Music therapy in dementia: a narrative synthesis systematic review

Authors

  • Orii McDermott,

    Corresponding author
    1. Doctoral Programme in Music Therapy, Aalborg University, Aalborg, Denmark
    2. Central and North West London NHS Foundation Trust, London, UK
    • Mental Health Sciences Unit, Faculty of Brain Sciences, University College London, London, UK
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  • Nadia Crellin,

    1. Mental Health Sciences Unit, Faculty of Brain Sciences, University College London, London, UK
    2. Research and Development, North East London NHS Foundation Trust, London, UK
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  • Hanne Mette Ridder,

    1. Doctoral Programme in Music Therapy, Aalborg University, Aalborg, Denmark
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  • Martin Orrell

    1. Mental Health Sciences Unit, Faculty of Brain Sciences, University College London, London, UK
    2. Research and Development, North East London NHS Foundation Trust, London, UK
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Correspondence to: Orii McDermott, E-mail: o.mcdermott@ucl.ac.uk

Abstract

Objective

Recent reviews on music therapy for people with dementia have been limited to attempting to evaluate whether it is effective, but there is a need for a critical assessment of the literature to provide insight into the possible mechanisms of actions of music therapy. This systematic review uses a narrative synthesis format to determine evidence for effectiveness and provide insight into a model of action.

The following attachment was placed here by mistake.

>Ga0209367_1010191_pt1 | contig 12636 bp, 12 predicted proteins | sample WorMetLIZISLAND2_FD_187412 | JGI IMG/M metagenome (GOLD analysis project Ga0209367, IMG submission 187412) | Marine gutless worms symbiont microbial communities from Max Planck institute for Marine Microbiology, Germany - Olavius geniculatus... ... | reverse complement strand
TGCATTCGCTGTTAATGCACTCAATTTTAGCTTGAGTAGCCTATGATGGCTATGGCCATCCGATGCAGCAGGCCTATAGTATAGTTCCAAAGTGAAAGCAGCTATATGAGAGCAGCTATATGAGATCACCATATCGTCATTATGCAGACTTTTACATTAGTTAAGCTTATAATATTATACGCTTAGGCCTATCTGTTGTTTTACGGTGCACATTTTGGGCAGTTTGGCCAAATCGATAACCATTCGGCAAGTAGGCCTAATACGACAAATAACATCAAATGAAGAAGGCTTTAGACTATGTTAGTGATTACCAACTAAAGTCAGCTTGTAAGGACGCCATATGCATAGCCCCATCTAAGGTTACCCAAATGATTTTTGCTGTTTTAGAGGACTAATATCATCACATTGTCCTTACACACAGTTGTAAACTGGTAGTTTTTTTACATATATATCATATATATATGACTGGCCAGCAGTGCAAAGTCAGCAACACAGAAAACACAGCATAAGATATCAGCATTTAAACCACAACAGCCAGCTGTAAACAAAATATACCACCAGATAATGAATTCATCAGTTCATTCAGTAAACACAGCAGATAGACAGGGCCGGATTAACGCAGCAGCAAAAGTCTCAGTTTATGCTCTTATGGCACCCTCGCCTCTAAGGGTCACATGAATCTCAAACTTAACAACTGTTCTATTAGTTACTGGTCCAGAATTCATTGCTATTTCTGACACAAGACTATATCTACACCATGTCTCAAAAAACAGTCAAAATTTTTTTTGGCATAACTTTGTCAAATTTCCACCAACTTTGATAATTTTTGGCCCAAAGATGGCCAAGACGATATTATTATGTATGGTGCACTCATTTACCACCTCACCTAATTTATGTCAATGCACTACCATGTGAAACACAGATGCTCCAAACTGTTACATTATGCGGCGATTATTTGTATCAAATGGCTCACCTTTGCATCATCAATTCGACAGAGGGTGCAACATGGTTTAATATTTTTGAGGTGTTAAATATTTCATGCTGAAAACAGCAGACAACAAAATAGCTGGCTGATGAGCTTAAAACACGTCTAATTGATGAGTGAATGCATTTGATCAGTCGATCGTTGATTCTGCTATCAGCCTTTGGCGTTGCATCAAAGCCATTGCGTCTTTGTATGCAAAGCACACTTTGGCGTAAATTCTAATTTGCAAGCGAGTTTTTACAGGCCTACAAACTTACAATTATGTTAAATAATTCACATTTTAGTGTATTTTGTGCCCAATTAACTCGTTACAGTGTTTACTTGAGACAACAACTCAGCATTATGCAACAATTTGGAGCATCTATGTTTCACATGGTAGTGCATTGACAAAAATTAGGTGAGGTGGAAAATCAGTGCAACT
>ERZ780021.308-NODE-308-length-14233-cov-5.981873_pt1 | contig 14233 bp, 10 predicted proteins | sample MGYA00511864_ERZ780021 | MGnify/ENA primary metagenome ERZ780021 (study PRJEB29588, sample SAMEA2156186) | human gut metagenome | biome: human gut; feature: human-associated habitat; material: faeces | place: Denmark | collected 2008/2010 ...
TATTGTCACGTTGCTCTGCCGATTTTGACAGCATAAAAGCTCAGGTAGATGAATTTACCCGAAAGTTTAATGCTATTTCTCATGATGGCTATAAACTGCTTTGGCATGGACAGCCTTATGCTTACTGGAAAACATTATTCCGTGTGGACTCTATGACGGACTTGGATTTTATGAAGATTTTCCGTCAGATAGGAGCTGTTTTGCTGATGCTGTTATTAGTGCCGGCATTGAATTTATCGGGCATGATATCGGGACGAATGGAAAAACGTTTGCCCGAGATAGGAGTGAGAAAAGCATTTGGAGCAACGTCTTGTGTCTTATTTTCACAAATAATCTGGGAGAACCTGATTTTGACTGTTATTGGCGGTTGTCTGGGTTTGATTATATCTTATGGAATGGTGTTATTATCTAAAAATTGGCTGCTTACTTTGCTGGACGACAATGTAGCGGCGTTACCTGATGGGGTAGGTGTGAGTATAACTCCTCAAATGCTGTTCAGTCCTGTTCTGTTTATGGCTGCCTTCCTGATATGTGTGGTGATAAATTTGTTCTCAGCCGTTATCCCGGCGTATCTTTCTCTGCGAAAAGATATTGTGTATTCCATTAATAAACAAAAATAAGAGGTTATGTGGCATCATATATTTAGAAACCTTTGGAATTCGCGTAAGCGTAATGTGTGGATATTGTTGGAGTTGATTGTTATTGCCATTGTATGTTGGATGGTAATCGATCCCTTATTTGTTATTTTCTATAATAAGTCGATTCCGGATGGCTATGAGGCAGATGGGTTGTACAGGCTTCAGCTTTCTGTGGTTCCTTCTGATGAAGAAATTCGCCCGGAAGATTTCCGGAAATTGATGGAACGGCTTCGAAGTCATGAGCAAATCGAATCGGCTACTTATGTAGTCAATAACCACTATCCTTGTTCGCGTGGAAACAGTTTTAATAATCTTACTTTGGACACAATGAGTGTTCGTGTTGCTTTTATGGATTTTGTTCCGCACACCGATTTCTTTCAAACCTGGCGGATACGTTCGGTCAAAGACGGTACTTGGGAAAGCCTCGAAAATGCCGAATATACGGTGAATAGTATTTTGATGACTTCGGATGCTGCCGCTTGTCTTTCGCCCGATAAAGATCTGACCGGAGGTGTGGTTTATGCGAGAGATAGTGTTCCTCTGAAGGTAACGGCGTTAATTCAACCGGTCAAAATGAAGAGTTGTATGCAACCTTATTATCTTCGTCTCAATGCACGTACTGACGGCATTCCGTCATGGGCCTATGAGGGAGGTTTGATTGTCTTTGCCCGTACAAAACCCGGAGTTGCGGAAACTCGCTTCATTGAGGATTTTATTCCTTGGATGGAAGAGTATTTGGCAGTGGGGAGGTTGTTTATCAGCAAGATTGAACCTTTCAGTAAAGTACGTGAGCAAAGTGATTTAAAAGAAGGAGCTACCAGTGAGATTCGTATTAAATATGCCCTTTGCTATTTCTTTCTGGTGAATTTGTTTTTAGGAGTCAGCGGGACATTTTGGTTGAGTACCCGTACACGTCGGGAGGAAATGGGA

Method

The narrative synthesis framework consists of four elements: (i) theory development; (ii) preliminary synthesis of findings; (iii) exploration of relationships between studies; and (iv) assessment of the robustness of the synthesis.

Results

Electronic and hand searches identified 263 potentially relevant studies. Eighteen studies met the full inclusion criteria. Three distinctive strands of investigations emerged: eight studies explored behavioural and psychological aspects, five studies investigated hormonal and physiological changes, and five studies focused on social and relational aspects of music therapy. The musical interventions in the studies were diverse, but singing featured as an important medium for change.

Conclusions

Evidence for short-term improvement in mood and reduction in behavioural disturbance was consistent, but there were no high-quality longitudinal studies that demonstrated long-term benefits of music therapy. Future music therapy studies need to define a theoretical model, include better-focused outcome measures, and discuss how the findings may improve the well-being of people with dementia. Copyright © 2012 John Wiley & Sons, Ltd.

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